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Burning by Tim Madigan
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Burning (edition 2021)

by Tim Madigan (Author)

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1572138,160 (4.39)10
On the morning of June 1, 1921, a white mob numbering in the thousands marched across the railroad tracks dividing black from white in Tulsa, Oklahoma, and obliterated a black community then celebrated as one of America's most prosperous. 34 square blocks of Tulsa's Greenwood community, known then as the Negro Wall Street of America, were reduced to smoldering rubble. And now, 80 years later, the death toll of what is known as the Tulsa Race Riot is more difficult to pinpoint. Conservative estimates put the number of dead at about 100 (75% of the victims are believed to have been black), but the actual number of casualties could be triple that. The Tulsa Race Riot Commission, formed two years ago to determine exactly what happened, has recommended that restitution to the historic Greenwood Community would be good public policy and do much to repair theemotional as well as physical scars of this most terrible incident in our shared past. With chilling details, humanity, and the narrative thrust of compelling fiction,The Burningwill recreate the town of Greenwood at the height of its prosperity, explore the currents of hatred, racism, and mistrust between its black residents and neighboring Tulsa's white population, narrate events leading up to and including Greenwood's annihilation, and document the subsequent silence that surrounded the tragedy.… (more)
Member:EFitzpatrick
Title:Burning
Authors:Tim Madigan (Author)
Info:Griffin (2021), 368 pages
Collections:Your library
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The Burning: Massacre, Destruction, and the Tulsa Race Riot of 1921 by Tim Madigan

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The Burning
The Tulsa Race Massacre of 1921
by Tim Madigan
St. Martin's Press

I want to thank the publisher and NetGalley for letting me read this book. It's the 100 year anniversary of this carnage and I hope no one forgets this. Some didn't even know about this at all until 1970 when the book was first printed because the event was covered up so well.

This book is a wealth of information about before, during, and after the massacre. It follows several people personally from before, during, and after. It describes the society at the time, what was leading up to this. The layout of the town, the daily routine of the people, what was changing. It also discussed the trigger that set everything off.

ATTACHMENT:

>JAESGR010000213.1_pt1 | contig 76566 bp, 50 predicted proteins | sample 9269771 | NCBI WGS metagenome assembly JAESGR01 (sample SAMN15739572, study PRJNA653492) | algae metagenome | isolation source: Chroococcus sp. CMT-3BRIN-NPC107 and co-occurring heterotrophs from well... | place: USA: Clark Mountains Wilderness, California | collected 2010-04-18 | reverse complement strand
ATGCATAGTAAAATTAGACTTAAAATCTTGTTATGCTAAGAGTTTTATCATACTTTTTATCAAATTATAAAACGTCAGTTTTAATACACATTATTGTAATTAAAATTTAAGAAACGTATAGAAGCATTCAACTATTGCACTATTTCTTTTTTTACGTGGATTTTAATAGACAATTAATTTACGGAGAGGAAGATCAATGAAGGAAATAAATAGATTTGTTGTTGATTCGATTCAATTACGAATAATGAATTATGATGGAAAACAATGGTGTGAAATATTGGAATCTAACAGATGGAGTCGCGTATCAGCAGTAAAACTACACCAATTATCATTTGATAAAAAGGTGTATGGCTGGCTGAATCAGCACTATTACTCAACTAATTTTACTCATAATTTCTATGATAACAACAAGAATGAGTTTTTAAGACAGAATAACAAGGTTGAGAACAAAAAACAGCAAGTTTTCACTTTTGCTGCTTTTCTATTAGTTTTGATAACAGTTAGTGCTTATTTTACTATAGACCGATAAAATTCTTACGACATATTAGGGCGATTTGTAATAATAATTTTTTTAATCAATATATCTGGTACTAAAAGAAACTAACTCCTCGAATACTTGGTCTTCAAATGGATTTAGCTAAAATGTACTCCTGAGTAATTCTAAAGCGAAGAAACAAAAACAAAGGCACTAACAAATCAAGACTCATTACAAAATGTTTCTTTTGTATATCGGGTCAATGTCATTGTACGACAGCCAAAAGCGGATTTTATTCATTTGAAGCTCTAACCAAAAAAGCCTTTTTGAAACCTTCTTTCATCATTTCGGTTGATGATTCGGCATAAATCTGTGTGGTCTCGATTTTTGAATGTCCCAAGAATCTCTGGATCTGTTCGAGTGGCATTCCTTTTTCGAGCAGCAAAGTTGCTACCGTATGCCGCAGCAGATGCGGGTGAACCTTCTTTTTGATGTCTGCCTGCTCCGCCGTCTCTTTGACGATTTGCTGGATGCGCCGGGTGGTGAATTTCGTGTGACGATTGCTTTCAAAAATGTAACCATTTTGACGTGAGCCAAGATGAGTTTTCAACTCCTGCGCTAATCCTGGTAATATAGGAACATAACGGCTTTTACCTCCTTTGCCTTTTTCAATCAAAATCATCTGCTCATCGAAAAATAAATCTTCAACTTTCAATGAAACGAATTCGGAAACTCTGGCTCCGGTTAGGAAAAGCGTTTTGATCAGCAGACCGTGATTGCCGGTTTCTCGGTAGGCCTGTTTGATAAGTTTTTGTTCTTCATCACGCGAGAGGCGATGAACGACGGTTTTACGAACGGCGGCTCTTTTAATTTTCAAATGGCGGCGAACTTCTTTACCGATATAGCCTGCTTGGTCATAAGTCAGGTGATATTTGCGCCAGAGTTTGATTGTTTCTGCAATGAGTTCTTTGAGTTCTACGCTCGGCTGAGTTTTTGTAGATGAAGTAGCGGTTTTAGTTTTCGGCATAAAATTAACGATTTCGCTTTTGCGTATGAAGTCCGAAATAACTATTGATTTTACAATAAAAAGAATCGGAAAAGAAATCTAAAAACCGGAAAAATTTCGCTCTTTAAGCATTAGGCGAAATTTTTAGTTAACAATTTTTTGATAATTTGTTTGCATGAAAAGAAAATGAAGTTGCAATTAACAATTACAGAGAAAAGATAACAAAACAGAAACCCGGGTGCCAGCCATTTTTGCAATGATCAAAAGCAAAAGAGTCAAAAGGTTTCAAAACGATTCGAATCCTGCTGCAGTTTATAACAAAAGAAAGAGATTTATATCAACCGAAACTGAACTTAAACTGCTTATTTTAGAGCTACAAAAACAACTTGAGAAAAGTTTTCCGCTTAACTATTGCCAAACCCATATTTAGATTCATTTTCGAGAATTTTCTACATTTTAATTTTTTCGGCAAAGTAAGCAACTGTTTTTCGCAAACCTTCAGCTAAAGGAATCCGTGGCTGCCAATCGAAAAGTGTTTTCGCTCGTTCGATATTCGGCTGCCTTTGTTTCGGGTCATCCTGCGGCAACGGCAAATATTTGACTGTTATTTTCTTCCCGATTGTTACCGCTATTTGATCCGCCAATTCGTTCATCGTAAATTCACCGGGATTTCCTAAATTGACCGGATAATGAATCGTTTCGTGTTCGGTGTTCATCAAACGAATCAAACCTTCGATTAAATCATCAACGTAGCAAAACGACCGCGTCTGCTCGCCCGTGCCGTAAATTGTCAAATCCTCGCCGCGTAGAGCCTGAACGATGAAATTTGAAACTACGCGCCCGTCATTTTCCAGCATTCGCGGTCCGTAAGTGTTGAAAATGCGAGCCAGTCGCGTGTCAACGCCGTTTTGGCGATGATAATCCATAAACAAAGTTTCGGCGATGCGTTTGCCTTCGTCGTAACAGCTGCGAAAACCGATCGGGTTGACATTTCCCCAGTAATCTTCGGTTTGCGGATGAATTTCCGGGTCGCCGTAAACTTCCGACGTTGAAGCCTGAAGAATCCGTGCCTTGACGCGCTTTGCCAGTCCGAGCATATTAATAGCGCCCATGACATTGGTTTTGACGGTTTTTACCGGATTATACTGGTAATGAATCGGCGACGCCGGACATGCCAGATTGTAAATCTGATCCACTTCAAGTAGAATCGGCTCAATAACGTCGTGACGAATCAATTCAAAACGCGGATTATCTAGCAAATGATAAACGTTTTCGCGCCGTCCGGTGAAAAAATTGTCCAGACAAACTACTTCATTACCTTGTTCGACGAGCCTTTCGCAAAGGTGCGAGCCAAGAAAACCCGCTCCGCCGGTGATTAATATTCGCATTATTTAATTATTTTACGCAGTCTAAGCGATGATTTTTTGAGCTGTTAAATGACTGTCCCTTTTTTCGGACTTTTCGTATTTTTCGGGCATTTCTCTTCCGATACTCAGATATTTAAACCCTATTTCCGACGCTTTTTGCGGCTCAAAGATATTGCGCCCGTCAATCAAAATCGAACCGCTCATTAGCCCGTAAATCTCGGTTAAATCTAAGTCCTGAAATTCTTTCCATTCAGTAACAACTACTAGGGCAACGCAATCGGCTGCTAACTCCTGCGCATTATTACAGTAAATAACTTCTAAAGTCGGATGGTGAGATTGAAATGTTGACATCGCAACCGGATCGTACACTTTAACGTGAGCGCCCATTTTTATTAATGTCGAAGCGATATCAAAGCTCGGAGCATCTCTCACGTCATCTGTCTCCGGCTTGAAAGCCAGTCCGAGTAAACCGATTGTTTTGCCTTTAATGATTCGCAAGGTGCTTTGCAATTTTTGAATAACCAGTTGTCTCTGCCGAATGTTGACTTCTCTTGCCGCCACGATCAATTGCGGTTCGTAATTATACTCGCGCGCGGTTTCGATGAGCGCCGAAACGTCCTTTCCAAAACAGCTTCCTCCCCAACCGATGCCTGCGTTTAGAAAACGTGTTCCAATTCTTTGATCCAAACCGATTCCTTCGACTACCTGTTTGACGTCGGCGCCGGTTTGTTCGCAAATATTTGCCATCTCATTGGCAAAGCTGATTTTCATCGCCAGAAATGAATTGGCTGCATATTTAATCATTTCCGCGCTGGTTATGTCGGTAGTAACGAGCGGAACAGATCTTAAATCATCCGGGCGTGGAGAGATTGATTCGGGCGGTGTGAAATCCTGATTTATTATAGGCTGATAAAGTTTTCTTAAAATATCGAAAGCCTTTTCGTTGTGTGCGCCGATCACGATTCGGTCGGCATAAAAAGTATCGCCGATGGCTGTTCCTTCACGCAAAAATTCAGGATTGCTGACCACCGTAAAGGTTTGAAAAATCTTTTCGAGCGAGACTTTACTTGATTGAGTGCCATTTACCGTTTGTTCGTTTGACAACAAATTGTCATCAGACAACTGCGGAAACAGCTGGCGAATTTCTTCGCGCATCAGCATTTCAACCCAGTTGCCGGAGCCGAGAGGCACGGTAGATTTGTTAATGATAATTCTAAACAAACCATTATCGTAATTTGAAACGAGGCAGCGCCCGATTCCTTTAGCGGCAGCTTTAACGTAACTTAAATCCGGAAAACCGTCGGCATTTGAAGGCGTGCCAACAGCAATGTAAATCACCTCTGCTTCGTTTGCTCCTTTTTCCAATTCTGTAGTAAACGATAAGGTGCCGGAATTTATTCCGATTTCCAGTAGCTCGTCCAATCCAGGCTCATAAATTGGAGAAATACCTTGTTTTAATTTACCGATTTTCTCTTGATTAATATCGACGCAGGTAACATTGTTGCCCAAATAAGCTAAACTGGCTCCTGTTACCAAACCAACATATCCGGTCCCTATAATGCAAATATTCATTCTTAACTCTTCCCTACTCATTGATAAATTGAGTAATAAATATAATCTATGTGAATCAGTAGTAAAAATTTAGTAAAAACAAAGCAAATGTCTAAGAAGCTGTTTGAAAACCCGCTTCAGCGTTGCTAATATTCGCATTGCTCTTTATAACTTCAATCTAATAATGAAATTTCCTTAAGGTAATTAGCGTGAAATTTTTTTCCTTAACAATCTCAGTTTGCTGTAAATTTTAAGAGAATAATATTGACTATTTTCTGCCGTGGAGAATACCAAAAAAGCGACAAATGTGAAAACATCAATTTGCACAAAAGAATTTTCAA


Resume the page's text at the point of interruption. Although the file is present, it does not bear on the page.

It also discussed the rise of the KKK and how it came to be, how it morphed into what if it is now. How is changed the lives of everyone when it was shown as a savior to whites in the movie, 'Birth of a Nation'. The rise of hate, the lust for not just killing, but torture and killing.

It was hard to read this book but I wanted to know the truth. That is something hard to come by these days. Even if it's not what I want to hear, I need the truth. Unfortunately I see a comparison of then and now. The rise of not just the hate but the lust of hate! Not just here in America but across the world. We were never a compassionate people but why can't we learn from our mistakes like this event in the book! A horrible massacre that killed hundreds of innocent people.

I recommend this to all people that have a sliver of hope left for mankind. This book is packed with information and clarity as to the explosive, damaging rage and hate has in our communities. May we become better than this. ( )
  MontzaleeW | May 13, 2021 |
3637. The Burning: Massacre, Destruction, and the Tulsa Race Riot of 1921, by Tim Madigan (read 14 Oct 2002) This is an account of a race riot on May 31-Jun 1, 1921, in Tulsa resulting in the death of, the author believes, about 200 people, most of them black. The author is a journalist and tells the story journalistically, without footnotes. It is an important story and deserves to be told, but this account is not well-done. Instead of expatiating on the awfulness of the story I think an exposition of the facts, documented, would have been more effective, at least as far as I am concerned. ( )
  Schmerguls | Nov 17, 2007 |
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On the morning of June 1, 1921, a white mob numbering in the thousands marched across the railroad tracks dividing black from white in Tulsa, Oklahoma, and obliterated a black community then celebrated as one of America's most prosperous. 34 square blocks of Tulsa's Greenwood community, known then as the Negro Wall Street of America, were reduced to smoldering rubble. And now, 80 years later, the death toll of what is known as the Tulsa Race Riot is more difficult to pinpoint. Conservative estimates put the number of dead at about 100 (75% of the victims are believed to have been black), but the actual number of casualties could be triple that. The Tulsa Race Riot Commission, formed two years ago to determine exactly what happened, has recommended that restitution to the historic Greenwood Community would be good public policy and do much to repair theemotional as well as physical scars of this most terrible incident in our shared past. With chilling details, humanity, and the narrative thrust of compelling fiction,The Burningwill recreate the town of Greenwood at the height of its prosperity, explore the currents of hatred, racism, and mistrust between its black residents and neighboring Tulsa's white population, narrate events leading up to and including Greenwood's annihilation, and document the subsequent silence that surrounded the tragedy.

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